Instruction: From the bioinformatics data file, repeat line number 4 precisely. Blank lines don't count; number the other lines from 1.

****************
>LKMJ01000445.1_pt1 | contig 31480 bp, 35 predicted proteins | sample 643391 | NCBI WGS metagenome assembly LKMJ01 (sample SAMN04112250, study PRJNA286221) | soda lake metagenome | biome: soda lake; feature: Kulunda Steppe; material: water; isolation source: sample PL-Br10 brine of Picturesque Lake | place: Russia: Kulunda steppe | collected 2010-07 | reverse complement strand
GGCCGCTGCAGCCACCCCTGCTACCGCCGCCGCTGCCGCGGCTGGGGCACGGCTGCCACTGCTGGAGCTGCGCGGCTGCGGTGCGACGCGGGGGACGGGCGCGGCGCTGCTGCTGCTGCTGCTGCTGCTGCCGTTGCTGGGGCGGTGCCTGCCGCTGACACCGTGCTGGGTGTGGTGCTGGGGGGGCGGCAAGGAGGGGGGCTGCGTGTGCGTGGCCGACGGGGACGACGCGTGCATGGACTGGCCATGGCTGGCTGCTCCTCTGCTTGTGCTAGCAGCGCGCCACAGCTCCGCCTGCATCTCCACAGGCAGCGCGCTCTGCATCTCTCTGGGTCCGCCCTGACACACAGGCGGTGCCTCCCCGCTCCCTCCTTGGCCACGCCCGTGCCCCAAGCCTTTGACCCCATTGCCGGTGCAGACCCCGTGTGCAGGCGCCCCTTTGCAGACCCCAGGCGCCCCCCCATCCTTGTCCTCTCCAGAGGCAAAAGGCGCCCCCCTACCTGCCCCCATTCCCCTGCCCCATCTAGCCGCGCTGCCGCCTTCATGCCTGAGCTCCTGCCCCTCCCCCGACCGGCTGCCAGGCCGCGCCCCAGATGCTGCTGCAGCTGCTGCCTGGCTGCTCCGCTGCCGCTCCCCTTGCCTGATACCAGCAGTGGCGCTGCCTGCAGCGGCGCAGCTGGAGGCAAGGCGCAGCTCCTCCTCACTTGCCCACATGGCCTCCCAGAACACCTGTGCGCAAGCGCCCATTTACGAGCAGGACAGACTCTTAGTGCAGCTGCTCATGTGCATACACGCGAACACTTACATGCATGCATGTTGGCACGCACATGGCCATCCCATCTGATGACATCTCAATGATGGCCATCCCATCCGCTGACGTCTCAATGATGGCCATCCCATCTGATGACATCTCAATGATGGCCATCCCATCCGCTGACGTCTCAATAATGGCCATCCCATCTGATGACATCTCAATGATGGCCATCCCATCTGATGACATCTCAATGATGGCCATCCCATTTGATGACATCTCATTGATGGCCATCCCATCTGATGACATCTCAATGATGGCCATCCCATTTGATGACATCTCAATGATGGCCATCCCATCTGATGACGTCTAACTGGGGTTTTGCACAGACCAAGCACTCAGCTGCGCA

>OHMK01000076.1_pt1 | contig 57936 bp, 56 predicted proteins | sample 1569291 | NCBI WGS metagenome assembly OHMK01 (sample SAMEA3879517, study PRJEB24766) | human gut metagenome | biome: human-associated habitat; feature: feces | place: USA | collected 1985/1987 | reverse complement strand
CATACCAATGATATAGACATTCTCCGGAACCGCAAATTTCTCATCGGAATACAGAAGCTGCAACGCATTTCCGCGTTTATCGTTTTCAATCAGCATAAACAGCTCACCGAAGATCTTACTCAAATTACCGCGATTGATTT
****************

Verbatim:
CATACCAATGATATAGACATTCTCCGGAACCGCAAATTTCTCATCGGAATACAGAAGCTGCAACGCATTTCCGCGTTTATCGTTTTCAATCAGCATAAACAGCTCACCGAAGATCTTACTCAAATTACCGCGATTGATTT